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Protecting Youth Confidentiality and Privacy: Medication Administration Practices in Camp Settings

Lydia McBride



Teens often experience stigma related to mental illness, including negative attitudes and internalized feelings about psychiatric medications. Group settings, such as school and camp, present challenges regarding confidentiality due to inadvertent disclosure of medication to others in these settings. In camp settings, adolescents meet new people and are trying to form

friendships; however, fear of inadvertent disclosure of mental health diagnosis and treatment may be exacerbated by the need for social acceptance among new peers. Unfortunately, no studies of camp medication administration practices have been conducted.

In order to address this concern and try to determine potential administration policies that would better protect camper confidentiality, a convenience sample of 41 camp nurses completed an anonymous online survey.

Participants described their camp setting, current medication administration practices and shared perceptions of two recommended confidentiality and privacy practices: (1) educating and training counselors to provide certain medications, and (2) allowing campers to request one-on-one medication administration with the nurse if desired. Participants were primarily female, BSN prepared, and had an average of 17.5 years nursing experience and 5 years camp nurse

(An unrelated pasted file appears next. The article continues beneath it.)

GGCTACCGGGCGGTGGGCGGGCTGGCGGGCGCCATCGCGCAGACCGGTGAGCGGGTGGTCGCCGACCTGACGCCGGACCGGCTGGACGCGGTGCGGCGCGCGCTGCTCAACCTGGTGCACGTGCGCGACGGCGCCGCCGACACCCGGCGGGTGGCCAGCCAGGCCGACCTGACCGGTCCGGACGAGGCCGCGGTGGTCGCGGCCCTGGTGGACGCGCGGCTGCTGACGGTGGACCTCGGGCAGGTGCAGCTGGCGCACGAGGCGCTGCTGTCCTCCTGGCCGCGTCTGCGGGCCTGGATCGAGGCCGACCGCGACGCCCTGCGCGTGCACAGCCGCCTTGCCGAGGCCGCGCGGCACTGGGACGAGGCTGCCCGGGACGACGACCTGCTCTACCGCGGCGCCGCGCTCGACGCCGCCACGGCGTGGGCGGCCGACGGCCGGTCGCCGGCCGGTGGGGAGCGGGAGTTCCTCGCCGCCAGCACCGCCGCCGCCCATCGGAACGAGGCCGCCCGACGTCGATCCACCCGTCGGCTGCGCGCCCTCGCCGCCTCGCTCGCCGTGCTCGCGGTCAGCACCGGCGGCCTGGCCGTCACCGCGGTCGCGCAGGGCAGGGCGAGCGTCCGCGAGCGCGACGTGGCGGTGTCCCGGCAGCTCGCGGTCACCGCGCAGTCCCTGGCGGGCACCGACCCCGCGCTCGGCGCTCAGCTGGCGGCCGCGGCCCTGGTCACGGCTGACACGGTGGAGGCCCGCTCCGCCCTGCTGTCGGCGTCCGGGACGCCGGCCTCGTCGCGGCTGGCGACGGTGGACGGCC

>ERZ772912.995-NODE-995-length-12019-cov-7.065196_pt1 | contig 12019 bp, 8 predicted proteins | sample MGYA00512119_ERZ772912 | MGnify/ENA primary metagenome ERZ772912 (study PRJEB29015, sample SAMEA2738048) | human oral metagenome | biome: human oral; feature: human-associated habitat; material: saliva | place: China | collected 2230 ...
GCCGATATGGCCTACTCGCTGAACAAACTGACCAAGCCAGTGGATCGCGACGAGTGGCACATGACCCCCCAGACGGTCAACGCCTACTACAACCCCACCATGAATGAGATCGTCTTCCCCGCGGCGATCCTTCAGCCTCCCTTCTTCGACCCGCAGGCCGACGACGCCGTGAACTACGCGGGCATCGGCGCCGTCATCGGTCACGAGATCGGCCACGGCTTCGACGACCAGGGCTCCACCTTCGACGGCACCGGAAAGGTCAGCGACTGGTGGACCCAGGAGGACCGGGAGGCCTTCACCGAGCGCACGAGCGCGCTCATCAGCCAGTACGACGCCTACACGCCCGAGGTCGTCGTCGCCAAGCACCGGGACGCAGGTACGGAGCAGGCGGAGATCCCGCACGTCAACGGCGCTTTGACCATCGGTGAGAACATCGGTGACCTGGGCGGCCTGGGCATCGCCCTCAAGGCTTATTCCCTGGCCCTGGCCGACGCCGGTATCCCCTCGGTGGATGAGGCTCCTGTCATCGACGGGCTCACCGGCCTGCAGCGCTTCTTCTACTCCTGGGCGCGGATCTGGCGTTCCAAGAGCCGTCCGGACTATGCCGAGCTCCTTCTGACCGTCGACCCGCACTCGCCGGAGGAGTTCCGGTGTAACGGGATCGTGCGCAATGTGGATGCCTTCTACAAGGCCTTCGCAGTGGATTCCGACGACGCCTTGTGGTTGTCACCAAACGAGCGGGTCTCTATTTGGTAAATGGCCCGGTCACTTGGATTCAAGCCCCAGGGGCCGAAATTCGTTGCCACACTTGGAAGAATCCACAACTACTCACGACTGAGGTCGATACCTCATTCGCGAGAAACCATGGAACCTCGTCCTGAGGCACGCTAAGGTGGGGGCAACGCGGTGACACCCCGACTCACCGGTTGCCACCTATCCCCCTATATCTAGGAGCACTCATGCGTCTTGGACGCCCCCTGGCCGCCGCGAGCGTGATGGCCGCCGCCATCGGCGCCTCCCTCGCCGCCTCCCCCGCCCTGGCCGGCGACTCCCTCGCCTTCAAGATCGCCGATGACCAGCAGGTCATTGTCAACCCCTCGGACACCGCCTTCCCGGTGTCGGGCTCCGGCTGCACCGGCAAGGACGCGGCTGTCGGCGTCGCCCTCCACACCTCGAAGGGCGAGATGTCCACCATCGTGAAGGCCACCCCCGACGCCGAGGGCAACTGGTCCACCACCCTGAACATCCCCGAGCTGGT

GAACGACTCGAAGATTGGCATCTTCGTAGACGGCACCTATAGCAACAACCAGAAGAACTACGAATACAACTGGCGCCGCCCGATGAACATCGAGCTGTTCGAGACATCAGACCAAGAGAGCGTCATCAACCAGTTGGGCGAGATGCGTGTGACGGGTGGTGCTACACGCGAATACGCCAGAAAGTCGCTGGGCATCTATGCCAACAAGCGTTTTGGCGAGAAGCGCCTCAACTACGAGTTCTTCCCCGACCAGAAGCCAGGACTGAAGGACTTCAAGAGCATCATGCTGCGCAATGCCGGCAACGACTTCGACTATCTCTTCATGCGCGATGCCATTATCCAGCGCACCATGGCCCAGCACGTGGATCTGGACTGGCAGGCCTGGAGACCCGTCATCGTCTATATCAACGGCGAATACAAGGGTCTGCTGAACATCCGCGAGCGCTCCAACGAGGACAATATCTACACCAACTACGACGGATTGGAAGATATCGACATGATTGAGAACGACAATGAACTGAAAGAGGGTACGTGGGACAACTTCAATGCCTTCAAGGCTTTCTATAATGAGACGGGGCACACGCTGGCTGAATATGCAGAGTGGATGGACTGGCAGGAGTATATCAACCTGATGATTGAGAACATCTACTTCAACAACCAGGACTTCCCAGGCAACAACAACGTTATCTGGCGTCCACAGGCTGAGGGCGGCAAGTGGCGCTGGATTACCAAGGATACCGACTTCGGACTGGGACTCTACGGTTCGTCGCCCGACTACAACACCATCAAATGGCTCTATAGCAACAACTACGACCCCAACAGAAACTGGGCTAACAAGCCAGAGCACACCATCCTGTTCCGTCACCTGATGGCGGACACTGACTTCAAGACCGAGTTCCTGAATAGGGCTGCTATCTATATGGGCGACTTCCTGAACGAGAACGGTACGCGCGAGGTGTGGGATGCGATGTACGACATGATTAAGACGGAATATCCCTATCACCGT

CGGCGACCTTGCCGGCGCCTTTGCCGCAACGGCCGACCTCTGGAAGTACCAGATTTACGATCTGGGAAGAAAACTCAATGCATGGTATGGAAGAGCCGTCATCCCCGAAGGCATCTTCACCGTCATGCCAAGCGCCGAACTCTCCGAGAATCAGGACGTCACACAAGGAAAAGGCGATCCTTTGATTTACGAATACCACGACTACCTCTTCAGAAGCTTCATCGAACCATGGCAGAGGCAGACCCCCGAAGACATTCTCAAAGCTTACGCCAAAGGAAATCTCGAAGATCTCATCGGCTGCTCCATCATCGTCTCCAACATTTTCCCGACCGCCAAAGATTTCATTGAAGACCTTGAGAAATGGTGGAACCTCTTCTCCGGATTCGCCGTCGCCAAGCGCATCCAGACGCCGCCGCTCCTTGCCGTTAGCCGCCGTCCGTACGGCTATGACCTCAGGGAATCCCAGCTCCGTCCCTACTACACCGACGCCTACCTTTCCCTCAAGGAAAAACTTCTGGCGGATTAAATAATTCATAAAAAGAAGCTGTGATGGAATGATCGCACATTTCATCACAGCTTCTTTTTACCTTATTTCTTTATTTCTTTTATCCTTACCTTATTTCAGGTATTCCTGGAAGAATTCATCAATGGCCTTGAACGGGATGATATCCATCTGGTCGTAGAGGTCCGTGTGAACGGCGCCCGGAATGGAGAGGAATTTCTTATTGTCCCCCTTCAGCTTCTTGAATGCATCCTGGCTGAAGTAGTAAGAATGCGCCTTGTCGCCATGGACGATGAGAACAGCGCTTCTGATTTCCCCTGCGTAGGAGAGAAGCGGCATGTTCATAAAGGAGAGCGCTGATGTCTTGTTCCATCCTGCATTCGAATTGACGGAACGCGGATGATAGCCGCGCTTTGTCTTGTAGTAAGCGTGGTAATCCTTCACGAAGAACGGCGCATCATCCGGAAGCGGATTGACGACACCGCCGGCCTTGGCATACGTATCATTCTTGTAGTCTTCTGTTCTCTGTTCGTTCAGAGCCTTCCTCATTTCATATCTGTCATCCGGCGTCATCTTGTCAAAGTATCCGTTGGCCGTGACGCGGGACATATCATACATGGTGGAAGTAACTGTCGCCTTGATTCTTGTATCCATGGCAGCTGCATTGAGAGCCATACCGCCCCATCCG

Background Adolescents and Mental Health Stigma

Adolescents experience a 46.5% lifetime mental disorder prevalence rate with 20% experiencing a serious disorder (Merikangas et al., 2011; Townsend, Floersch, & Findling, 2009). Chandra and Minkovits (2006) found that adolescents reported high levels of stigma related to mental illness. Adolescents may experience two types of stigma: public stigma and self-stigma. Public stigma is characterized by negative social behaviors and attitudes directed towards people with mental illness. Self-stigma is the internalized effects that result from public stigma (Pattyn, Verhaeghe, Sercu, & Bracke, 2014). Adolescents link their personal value to stereotypes, and this can negatively impact self-esteem, social interaction, and treatment adherence (Kranke, Floersch, Townsend, & Munson, 2010). Because adolescents perceive that “mental health scares people away”, many avoid self-disclosure in order to protect social connections with friends and hopes for the future (Kranke et al., 2010). Further, adolescents worry about negative consequences should school faculty, staff or peers know their diagnosis (Moses, 2010). An early study by Cheng and colleagues (1993) found that more than two-thirds of adolescents kept their diagnosis secret. Other studies found that fear of mental health stigma interfered with school socialization, school attendance, and treatment adherence (Kranke et al., 2010; Sirey et al., 2001). Therefore, reducing inadvertent diagnosis disclosure and protecting adolescent confidentiality to reduce stigma concerns may be an important factor in treatment adherence.